“The effort was led by Donal Brady and Frank Kiernan. Everyone was doing their bit.”
Although they lost to the Dubs, Longford’s run in the qualifiers was sensational, with victories over Waterford, Tipperary and Derry, leading to a mass exodus of Longfordians to Killarney on July 29.
“We may have lost by 1-11 to 4-11 but we left with our heads held high. People in Kerry still talk about the day Longford took over the Kingdom. It was a special time.”
Before the GPA rose to prominence, Martin said he’d like to think that player welfare was to the forefront of his agenda in Longford. “Players were very well looked after. There were trips to Cyprus and Abu Dhabi. There were monthly meetings between County Board and team representatives. If there were issues, that was the forum for them to be ironed out, not in the media. Former GAA President Sean McCague commented upon it and said our model should be in every county.”
It was during his chairmanship that the Longford GAA Race Day began and it has brought in €1.5m to-date.
Photo: Martin Skelly, Mickey Joe Keogh, Melissa Lyons, Sinead Husssey, Colette Reynolds and Gerry Hagan pictured at the Longford GAA Race Day in Punchestown in 2015. This year will mark the 15th anniversary of the race day which has raised €1.5 million for Longford GAA since it began.
Photo by Declan Gilmore
This year is the 15th anniversary race day and Martin paid tribute to John Bannon and the Dublin committee, led by Gerry Farrell, Seamus Ross and Oliver Barden, for their contribution. “The race day at Punchestown has sold out consistently and my advice to people wishing to attend this year is to book their table early.”
RTE’s Sinead Hussey is one of the newest members of the Dublin committee and Martin would love to see more new people get involved. “It is a great day for the Longford diaspora to keep in touch. It is a great social occasion and raises important funds for our county teams, in hurling and football, both underage and senior.”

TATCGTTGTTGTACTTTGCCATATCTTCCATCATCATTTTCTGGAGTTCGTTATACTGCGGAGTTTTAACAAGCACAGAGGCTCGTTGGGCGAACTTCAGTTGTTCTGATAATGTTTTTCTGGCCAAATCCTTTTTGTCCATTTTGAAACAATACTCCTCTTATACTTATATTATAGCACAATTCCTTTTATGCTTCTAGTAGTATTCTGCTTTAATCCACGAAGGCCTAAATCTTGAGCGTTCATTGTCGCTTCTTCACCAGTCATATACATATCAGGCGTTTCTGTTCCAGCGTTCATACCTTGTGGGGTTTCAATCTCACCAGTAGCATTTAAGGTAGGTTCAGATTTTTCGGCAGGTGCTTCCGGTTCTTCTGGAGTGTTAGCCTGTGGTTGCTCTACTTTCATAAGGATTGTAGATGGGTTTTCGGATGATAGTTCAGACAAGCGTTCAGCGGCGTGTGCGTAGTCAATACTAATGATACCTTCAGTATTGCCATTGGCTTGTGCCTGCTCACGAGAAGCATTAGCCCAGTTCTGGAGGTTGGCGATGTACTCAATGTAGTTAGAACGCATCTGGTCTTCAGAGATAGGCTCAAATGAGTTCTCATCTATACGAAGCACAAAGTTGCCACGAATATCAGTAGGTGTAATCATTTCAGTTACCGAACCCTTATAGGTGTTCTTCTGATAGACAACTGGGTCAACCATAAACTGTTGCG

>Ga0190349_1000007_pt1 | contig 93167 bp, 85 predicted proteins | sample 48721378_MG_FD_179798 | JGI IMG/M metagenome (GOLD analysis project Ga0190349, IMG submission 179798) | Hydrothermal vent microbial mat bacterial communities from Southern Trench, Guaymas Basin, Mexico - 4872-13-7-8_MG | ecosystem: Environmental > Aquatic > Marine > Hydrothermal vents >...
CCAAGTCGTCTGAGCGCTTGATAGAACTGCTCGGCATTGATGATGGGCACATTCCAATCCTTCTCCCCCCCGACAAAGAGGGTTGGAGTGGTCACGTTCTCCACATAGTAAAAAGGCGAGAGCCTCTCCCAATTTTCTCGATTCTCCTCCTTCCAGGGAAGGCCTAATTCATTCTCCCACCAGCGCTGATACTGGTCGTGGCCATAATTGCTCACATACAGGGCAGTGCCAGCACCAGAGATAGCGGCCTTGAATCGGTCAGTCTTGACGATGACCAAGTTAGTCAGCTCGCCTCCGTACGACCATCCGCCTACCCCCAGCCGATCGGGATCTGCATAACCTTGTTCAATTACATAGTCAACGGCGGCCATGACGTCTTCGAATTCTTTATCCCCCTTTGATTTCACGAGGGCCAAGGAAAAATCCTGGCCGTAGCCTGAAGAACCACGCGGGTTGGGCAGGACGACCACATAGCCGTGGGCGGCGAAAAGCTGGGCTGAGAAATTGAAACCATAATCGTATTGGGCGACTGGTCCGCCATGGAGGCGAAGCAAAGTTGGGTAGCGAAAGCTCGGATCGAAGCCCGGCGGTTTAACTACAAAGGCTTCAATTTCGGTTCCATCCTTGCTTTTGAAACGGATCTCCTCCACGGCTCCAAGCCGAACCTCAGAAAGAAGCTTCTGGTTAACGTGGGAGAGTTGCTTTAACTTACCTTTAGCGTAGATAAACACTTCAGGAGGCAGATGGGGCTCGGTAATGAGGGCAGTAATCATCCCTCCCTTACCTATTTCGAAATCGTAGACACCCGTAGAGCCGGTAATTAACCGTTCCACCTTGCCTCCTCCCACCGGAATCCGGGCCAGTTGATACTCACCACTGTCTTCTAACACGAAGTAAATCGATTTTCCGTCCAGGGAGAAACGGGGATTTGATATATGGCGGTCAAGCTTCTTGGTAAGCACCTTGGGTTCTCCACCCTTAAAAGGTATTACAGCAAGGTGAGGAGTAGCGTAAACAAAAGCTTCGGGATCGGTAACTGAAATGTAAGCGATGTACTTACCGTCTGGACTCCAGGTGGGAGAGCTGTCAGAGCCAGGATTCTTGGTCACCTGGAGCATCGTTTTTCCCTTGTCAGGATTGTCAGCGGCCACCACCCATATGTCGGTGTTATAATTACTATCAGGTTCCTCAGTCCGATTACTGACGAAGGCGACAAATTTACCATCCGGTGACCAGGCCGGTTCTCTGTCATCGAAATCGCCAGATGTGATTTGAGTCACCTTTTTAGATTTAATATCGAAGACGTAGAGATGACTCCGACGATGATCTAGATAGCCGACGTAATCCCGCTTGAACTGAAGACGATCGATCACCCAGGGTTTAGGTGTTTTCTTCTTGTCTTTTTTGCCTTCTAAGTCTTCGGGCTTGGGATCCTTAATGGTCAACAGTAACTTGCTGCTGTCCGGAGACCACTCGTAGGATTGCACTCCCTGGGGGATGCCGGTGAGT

Martin Skelly fact-file
THE FAMILY MAN
Married to Gaye, from the renowned Dunne musical family in Longford town.
They have two daughters and two sons.
Daughter Maura and her husband Rory Brehon live locally with their two children, Mark and Luke
Son Evan and his partner Daniella are parents to Martin and Gaye’s third grandchild, Jessica
Daughter Tara lives in Augsburg in Germany, with her partner Simon, and she founded the Rómhánaigh Augsburg Óg GAA club
Youngest son, James played in last year’s Longford intermediate final for Cashel
National Féile Chairperson: 2015 - 2017
32nd Leinster Council Chairperson: 2011 - 2013
Leinster Council Vice Chairperson: 2008 - 2010
Longford County Board Chairperson: 2001 - 2007
Longford County Board Development Officer: 1993 - 2000
Longford GAA Race Day Chairperson: 2003 - 2017
Cashel Secretary 1982 - 1984
Cuchulainn’s Minor Club Secretary: 1971
Cuchulainn’s Minor Club Treasurer: 1994 – 2005
Leinster VS medal with Longford: 1970
Longford SFC medals: 1977, 1983, 1984 & 1986
Leader Cup medals: 1976, 1977, 1978, 1983 & 1984
Cashel Tournament medal: 1972
All-Ireland Masters medal: 2000
PART TWO: IN NEXT WEEK'S LEADER
Martin Skelly reflects on his term as Leinster Council Chairman, the challenges facing the GAA and rural parishes, his Presidential election campaign and what he hopes to achieve if he becomes the first Longford man elected to the GAA’s top job.